Monday, May 3, 2010
Collaborative Post: Bases
So. On Thursday I received (along with hundreds of others no doubt) an email from Ron asking for ideas about a collaborative post –one in which we each outline our specific aesthetic philosophy of Army Coherency. This is a brilliant idea, precisely in line with what I’ve come to admire about the blogosphere and the community Ron’s created therein. Alas. I may have already missed the boat on this one, as I think I saw something on FTW that collected all the responses. That was fast.
Nevertheless, I spent some time thinking about the matter this weekend and came up with three basic, and purely aesthetic, principles that I consider when trying to “visually glue” my armies together. As such, these principles (Bases, Iconography, and Palette) will be the substance of the theme this week. Generally I mix all three of these principles to various degrees in any given army but, funnily enough, during my reflection this weekend, it also dawned on me that I have emphasized one element over the others in each of my current armies: Bases = IG Valhallans; Iconography = SM Onorevoli; and Palate = CSM Arrugginiti.
Well, enough intro. Here goes.
Bases: In my opinion, basing is the most challenging and relatively least effective way to unify an entire army. This isn't to say that it's worthless -not at all- merely that this is the least potent form of building army coherency.
I don’t often stitch an entire army together with one consistent idea about basing that is either clearly focused from the outset. Usually, the bases are the last thing I paint in the process and tend to reflect what I feel best for that specific unit at that specific time. Moreover, I build and paint my armies one unit at a time, which means that any army I’ve created also took a significant amount of time to reach a genuinely playable status. I’ve found in the past that my whole painting style has changed from the time I started an army to the time I would actually consider it finished.
I have, however, exactly one army in which the entire force has (or rather, will have) one dramatic and only slightly varying style of base –my Valhallans.
Obviously, Valhallan fluff makes this choice seem almost inevitable. They are a Winter army after all, and always have been. But that doesn’t really tell the whole story of how I decided to try my hand at Snow basing.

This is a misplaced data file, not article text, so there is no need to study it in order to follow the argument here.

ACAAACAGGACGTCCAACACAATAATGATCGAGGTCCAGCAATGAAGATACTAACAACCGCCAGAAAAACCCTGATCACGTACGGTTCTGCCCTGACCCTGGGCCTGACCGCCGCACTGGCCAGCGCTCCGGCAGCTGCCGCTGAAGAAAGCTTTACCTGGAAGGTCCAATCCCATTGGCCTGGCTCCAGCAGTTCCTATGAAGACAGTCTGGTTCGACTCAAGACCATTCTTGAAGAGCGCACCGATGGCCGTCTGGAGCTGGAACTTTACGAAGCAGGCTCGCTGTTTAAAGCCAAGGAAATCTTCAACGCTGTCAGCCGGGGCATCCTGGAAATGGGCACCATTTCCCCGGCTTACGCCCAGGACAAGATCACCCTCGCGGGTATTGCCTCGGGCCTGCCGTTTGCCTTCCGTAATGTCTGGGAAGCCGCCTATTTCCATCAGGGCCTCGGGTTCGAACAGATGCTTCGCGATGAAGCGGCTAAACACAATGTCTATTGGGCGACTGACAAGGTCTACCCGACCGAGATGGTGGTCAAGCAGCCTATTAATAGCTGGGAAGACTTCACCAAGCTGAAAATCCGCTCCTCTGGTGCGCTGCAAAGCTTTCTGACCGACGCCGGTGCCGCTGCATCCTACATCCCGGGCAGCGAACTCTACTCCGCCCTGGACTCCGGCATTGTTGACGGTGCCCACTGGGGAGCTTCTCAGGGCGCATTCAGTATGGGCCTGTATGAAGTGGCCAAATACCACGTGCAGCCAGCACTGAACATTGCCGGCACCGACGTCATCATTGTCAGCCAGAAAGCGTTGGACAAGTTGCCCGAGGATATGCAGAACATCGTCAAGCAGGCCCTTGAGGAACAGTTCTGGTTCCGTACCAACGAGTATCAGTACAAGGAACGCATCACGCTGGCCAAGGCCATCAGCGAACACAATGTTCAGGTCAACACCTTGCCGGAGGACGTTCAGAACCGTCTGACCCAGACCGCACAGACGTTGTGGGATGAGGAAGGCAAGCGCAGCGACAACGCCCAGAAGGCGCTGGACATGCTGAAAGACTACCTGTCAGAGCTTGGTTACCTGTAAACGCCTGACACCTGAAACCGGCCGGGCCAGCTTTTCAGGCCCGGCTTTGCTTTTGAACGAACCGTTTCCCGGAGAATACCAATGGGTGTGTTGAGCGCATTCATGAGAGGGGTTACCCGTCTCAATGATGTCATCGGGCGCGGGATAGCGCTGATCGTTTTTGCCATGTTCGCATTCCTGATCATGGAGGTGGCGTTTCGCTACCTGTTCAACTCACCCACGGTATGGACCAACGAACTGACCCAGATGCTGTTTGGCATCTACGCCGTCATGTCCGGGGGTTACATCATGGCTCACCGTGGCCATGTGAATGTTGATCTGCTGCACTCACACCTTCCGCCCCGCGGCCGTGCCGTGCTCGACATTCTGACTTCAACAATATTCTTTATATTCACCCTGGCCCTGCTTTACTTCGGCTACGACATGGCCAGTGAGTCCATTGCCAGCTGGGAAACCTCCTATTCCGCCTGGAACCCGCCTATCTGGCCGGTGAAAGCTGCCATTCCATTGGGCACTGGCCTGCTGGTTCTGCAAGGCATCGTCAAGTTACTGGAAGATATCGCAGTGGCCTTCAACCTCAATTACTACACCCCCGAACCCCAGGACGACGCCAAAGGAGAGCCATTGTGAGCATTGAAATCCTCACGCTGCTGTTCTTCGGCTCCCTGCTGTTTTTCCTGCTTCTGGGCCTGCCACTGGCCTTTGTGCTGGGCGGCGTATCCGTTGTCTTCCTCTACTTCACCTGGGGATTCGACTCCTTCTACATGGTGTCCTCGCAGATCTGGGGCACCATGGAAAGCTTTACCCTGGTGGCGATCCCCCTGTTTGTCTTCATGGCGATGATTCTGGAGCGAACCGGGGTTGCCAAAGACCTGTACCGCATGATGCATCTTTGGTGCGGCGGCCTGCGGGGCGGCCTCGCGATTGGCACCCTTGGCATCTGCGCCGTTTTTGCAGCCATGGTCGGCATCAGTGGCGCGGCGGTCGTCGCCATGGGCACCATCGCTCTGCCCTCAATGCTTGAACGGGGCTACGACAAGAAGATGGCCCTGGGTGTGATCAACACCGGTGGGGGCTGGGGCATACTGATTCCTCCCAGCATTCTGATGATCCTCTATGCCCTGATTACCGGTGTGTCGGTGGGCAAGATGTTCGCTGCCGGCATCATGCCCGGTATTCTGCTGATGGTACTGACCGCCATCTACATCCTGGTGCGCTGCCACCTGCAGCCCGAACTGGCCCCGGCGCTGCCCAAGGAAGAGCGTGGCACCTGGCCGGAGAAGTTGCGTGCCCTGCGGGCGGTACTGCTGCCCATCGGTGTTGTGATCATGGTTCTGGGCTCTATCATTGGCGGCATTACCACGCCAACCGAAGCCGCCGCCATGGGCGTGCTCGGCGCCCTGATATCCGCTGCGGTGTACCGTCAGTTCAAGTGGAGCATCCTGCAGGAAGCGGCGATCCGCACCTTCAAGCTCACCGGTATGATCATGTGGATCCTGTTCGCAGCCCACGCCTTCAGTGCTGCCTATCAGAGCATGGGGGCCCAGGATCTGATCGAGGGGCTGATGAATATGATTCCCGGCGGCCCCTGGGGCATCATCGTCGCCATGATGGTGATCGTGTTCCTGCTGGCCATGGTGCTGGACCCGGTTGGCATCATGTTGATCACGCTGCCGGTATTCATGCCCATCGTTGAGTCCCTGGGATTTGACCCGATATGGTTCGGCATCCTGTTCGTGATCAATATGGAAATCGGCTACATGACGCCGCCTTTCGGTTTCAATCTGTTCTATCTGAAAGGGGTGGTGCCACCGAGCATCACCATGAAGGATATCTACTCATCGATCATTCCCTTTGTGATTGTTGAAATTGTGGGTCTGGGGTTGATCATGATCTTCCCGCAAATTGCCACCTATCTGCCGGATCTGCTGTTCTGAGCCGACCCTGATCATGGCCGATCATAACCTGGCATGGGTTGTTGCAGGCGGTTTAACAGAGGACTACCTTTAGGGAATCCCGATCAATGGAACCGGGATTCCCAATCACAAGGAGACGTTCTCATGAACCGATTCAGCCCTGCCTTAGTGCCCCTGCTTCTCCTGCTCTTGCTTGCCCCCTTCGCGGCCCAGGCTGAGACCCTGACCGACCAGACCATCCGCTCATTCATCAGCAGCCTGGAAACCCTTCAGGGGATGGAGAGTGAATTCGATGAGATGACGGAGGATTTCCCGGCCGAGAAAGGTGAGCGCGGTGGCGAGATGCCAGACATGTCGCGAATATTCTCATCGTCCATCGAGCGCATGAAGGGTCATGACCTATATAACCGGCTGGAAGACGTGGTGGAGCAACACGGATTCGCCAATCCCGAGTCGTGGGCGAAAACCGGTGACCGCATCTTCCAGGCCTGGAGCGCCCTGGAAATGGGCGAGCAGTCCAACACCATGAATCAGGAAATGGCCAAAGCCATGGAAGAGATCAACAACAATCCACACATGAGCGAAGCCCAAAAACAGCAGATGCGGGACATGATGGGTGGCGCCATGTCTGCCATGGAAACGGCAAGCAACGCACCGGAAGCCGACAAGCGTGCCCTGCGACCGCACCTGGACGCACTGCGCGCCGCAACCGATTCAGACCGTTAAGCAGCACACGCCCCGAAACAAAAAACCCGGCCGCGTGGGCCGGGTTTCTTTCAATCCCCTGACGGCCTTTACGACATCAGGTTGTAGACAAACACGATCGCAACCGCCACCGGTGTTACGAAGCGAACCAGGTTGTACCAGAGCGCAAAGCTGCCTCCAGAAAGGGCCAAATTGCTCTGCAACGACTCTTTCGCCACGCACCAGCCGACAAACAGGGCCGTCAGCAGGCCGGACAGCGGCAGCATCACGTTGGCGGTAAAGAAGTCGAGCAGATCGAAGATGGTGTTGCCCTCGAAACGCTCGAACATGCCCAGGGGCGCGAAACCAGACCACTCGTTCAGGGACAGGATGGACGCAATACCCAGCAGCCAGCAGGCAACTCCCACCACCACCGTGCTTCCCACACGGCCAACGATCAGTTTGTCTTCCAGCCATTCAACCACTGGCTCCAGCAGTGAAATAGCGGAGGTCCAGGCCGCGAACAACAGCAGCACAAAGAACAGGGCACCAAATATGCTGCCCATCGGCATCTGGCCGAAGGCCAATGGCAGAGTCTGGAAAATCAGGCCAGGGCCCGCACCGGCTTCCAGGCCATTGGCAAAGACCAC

These Valhallans are, in fact, my second IG army. The first is really quite old, and retired. On the table, they were calamitous, not only because of their lackluster performance, but also because I’d machine-painted something like 60+ infantry in exactly the same manner. I’d tried little markings on their bases and/or shoulders, but in messy assault, or even as they came off the bookshelf, they were always, always, always an utter, calamitous mess. I spent days just trying to figure out who belonged in which unit.
With these Valhallans, then, I had the idea that no two units would be painted entirely the same. Sure, they would have a similar spectrum of colors (…but that’s the substance of Thursday’s post and better illustrated by another army). The palette isn’t necessarily the glue that holds the Valhallans together on the table (or the bookshelf for that matter). In fact, each unit is immediately recognizable from all the others in the army because none of them are painted exactly alike. Even in messy assaults, I immediately know who belongs where, etc. It’s a breath of fresh air, really.
It’s important to note, however, that the army maintains a distinct coherence, and is not, otherwise, a dribbling chaotic mess. The bright, white snowy bases carry quite a lot of the burden here. As I just mentioned, the snow is quite striking, and I genuinely don’t think these bases would be able to unify the entire army if the color was somehow more subdued or muted. It works because the white is bold and visually arresting -so much so that it tends to almost stand aside from the actual colors of the uniforms, which have, by contrast, been deliberately muted and “grayed” out a bit. Furthermore, the contrast between snow and mud on these bases helps create a strong visual anchor for each model.
So. In summation. I would argue that a strongly themed and consistent basing can unify an army, provided that the bases are dynamic and/or bright enough to be visually arresting. Furthermore, I believe that this is the least potent, but nevertheless viable, method for army coherency.
Tomorrow, I will discuss how a strong icon or imagery can work the same magic throughout an entire force.